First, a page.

Next spring, when the U.S. Supreme Court hears oral arguments in United States v. Windsor, a case challenging the Defense of Marriage Act, one argument likely to be made by DOMA's supporters is that of "responsible procreation."
The theory, which has been embraced by some courts and rejected by others, holds that federal marriage benefits are offered because the government has an interest in promoting stable families in which children are raised by their two biological parents. Because gay couples can't have children who are biologically related to both parents, the reasoning goes, they shouldn't receive any of these federal marital benefits.
Because of DOMA, same-sex couples are not eligible for more than 1,000 federal marital rights. They cannot sponsor a non-citizen spouse to immigrate. They cannot file joint federal tax returns, and they are not entitled to family or medical leave to care for an ailing spouse. And, in the event of a spouse's death, they cannot collect spousal Social Security benefits and are not exempt from federal inheritance taxes.
This year, in the Windsor case that will be decided by the Supreme Court, the U.S. 2nd Circuit Court of Appeals found DOMA unconstitutional. But the three-judge panel that heard the case was divided.
In his dissent to the majority opinion, Judge Chester Straub cited responsible procreation as a reason DOMA should be upheld. Congress and the president, he wrote, had legitimately decided to grant heterosexual marriage certain privileges because it is the only kind of relationship "inherently capable of producing another generation of humanity." He went on to note that DOMA reflected a "congressional desire to have children raised in families with only biological mothers and fathers."
But is that reasoning valid? For one thing, federal marriage benefits are extended to couples who marry late in life and are thus unable to procreate. Also, the federal government has long provided protections to families with dependent children, even when those children were not biologically related to the people caring for them. This inclusive policy is reflected in two of the largest and most important federal benefits programs: Social Security and benefits for members of the U.S. military.
From the inception of children's Social Security benefits in 1939, Congress explicitly and deliberately included both adopted children and stepchildren - two groups of children that are biologically unrelated to at least one of their parents - as potential beneficiaries. Congress recognized that many adopted children and stepchildren were dependent on their parents (biological or not) and that such children would be left vulnerable if their parents (biological or not) died or became disabled.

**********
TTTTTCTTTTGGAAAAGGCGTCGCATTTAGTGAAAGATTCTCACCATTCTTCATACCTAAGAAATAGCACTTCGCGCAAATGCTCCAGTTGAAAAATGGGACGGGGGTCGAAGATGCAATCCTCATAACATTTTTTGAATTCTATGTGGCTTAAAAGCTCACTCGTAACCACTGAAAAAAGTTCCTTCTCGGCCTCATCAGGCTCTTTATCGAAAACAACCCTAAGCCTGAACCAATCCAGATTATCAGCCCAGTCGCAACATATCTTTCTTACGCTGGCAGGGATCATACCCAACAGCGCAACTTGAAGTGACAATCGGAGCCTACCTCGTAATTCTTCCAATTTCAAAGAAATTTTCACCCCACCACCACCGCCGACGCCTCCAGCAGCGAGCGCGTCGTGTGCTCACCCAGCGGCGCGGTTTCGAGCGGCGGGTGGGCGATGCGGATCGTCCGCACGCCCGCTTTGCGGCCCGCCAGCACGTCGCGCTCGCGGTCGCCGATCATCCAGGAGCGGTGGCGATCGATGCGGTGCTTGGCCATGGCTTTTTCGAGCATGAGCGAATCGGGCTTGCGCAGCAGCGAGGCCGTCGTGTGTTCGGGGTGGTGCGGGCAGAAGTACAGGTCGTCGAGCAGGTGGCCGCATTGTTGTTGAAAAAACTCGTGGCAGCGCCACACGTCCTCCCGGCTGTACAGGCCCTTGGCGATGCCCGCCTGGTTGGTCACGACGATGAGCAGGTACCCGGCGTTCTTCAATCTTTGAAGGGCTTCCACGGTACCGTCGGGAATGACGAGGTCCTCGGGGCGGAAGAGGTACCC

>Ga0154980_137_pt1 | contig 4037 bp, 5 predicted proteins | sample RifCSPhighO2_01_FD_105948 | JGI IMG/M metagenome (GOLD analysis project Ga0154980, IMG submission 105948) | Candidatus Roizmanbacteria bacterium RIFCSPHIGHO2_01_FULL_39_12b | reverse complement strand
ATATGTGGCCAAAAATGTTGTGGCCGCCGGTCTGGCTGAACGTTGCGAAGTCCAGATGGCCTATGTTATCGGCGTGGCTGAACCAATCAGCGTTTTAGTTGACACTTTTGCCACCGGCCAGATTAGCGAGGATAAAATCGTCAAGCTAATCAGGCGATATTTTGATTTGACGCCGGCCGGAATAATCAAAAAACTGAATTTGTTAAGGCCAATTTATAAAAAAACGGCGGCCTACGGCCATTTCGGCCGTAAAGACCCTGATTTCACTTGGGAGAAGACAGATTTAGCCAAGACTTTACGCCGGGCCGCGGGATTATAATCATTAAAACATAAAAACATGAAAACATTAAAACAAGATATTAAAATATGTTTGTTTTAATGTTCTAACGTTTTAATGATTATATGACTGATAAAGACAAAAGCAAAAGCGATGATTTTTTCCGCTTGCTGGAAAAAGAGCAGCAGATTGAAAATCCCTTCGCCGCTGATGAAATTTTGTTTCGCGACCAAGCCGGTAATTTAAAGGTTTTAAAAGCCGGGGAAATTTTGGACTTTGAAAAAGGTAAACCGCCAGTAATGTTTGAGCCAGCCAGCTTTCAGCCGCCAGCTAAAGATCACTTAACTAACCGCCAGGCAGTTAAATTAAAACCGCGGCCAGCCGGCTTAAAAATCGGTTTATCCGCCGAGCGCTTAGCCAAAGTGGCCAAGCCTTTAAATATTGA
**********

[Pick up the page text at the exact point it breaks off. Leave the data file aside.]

Similar goals focusing on dependency rather than biology are also evident in programs that protect the family members of persons serving in the U.S. armed forces. For nearly a century, military benefits programs have explicitly covered children who are not biologically related to their parent service member. For example, the 1917 War Risk Insurance Act permitted enlisted men to designate certain family members to receive insurance proceeds in the event of their death or disability. Like the Social Security Act, this law expressly included adopted children and stepchildren as eligible family members.
The history of federal military benefits demonstrates not only that Congress intentionally included families with non-biological children but also that this inclusion was important to Congress. For example, after the comptroller of the Treasury concluded in 1918 that a certain military benefits statute did not include stepchildren, Congress stepped in and clarified that the term "children" in this and a range of other military benefits provisions included both adopted children and stepchildren.
In its report, Congress explained that the comptroller's narrow interpretation of the word "children" constituted "discrimination and hardship to the parents concerned" and was inconsistent with the basic purpose of these benefits, which was to protect those people who were dependent on the service member.
In the end, responsible procreation is based on myth, not on history and tradition. The U.S. Supreme Court now has an opportunity to call out the argument for what it is: an attempt to single out lesbian and gay couples for different and discriminatory treatment simply because of their sexual orientation.
Courtney G. Joslin is a professor of law at UC Davis School of Law. She is co-author of the book "Lesbian, Gay, Bisexual, and Transgender Family Law." She wrote this for the Los Angeles Times.